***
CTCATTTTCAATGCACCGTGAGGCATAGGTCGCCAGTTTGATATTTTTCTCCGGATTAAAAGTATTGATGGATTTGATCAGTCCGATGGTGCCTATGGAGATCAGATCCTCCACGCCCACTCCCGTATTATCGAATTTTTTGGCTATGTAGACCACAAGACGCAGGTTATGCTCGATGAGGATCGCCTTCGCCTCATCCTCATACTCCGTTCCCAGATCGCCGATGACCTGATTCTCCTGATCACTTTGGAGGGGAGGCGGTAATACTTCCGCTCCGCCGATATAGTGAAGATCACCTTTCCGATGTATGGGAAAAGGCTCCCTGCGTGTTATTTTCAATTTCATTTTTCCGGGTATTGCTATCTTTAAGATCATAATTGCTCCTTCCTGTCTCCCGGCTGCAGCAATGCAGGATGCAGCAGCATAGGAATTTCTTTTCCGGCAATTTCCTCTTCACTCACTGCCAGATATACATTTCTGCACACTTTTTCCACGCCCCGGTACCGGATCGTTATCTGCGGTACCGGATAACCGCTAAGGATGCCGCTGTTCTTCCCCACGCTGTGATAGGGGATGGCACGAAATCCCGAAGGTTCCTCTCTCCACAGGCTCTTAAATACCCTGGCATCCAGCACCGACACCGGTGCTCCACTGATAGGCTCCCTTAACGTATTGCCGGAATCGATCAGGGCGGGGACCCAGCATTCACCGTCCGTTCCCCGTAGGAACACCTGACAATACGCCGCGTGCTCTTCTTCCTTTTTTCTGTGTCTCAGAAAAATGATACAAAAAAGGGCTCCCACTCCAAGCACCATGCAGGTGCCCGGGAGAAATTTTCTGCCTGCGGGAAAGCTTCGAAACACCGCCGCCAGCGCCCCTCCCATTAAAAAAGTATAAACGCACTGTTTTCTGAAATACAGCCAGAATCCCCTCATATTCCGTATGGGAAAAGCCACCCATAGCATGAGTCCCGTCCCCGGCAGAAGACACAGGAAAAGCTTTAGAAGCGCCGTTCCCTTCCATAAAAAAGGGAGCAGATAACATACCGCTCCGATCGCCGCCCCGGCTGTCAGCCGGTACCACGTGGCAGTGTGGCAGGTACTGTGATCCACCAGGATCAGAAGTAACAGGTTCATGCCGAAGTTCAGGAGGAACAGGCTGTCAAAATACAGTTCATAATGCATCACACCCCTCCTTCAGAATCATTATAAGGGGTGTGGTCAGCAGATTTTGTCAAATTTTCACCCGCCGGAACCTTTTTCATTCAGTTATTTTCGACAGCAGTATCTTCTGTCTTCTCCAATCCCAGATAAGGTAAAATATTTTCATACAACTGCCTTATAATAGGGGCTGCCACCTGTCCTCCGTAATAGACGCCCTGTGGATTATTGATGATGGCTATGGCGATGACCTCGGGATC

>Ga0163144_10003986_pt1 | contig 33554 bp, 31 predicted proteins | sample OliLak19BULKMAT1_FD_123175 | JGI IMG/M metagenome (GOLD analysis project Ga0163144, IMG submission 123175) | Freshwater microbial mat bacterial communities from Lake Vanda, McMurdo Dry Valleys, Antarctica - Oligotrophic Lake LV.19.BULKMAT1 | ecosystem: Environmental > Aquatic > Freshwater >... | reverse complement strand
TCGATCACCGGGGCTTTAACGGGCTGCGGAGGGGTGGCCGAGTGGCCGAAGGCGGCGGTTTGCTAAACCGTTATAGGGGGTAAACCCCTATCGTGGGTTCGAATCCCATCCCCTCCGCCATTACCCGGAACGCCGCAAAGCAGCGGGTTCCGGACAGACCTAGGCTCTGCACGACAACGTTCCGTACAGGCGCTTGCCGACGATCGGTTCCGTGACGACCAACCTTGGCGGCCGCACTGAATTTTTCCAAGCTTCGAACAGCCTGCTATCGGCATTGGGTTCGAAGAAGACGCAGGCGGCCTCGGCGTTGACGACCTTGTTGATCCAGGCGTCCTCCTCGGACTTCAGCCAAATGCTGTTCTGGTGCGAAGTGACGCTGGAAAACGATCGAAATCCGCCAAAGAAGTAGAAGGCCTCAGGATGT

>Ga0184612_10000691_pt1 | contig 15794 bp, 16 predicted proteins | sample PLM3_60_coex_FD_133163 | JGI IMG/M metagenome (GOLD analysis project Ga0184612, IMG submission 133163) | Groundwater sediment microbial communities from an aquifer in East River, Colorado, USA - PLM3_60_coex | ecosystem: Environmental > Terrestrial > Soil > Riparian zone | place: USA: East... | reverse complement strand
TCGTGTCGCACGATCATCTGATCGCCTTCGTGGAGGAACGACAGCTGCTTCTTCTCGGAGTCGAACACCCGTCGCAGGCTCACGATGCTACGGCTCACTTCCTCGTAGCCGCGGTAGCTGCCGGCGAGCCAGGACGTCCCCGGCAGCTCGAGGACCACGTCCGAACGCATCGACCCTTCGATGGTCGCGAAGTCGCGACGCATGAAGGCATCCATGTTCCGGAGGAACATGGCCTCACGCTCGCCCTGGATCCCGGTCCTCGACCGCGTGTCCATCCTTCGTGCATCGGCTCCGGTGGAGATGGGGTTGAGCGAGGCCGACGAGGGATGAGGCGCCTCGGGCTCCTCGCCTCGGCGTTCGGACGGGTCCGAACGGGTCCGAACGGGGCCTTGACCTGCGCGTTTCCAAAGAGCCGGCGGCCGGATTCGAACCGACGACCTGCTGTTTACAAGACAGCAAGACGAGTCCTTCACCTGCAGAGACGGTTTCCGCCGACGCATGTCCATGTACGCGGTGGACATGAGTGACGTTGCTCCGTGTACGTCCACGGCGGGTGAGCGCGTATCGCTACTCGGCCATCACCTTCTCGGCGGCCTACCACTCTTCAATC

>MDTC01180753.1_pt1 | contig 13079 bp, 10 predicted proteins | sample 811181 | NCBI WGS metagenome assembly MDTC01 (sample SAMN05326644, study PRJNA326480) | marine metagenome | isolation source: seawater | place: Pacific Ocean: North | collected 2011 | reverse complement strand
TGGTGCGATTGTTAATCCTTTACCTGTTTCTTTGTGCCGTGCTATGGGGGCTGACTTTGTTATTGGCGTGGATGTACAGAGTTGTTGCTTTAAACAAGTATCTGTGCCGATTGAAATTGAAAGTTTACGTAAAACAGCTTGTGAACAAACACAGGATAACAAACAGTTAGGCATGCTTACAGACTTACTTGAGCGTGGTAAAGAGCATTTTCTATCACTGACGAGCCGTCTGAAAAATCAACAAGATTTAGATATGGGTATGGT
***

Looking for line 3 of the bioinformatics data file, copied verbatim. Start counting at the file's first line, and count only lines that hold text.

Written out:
TCGATCACCGGGGCTTTAACGGGCTGCGGAGGGGTGGCCGAGTGGCCGAAGGCGGCGGTTTGCTAAACCGTTATAGGGGGTAAACCCCTATCGTGGGTTCGAATCCCATCCCCTCCGCCATTACCCGGAACGCCGCAAAGCAGCGGGTTCCGGACAGACCTAGGCTCTGCACGACAACGTTCCGTACAGGCGCTTGCCGACGATCGGTTCCGTGACGACCAACCTTGGCGGCCGCACTGAATTTTTCCAAGCTTCGAACAGCCTGCTATCGGCATTGGGTTCGAAGAAGACGCAGGCGGCCTCGGCGTTGACGACCTTGTTGATCCAGGCGTCCTCCTCGGACTTCAGCCAAATGCTGTTCTGGTGCGAAGTGACGCTGGAAAACGATCGAAATCCGCCAAAGAAGTAGAAGGCCTCAGGATGT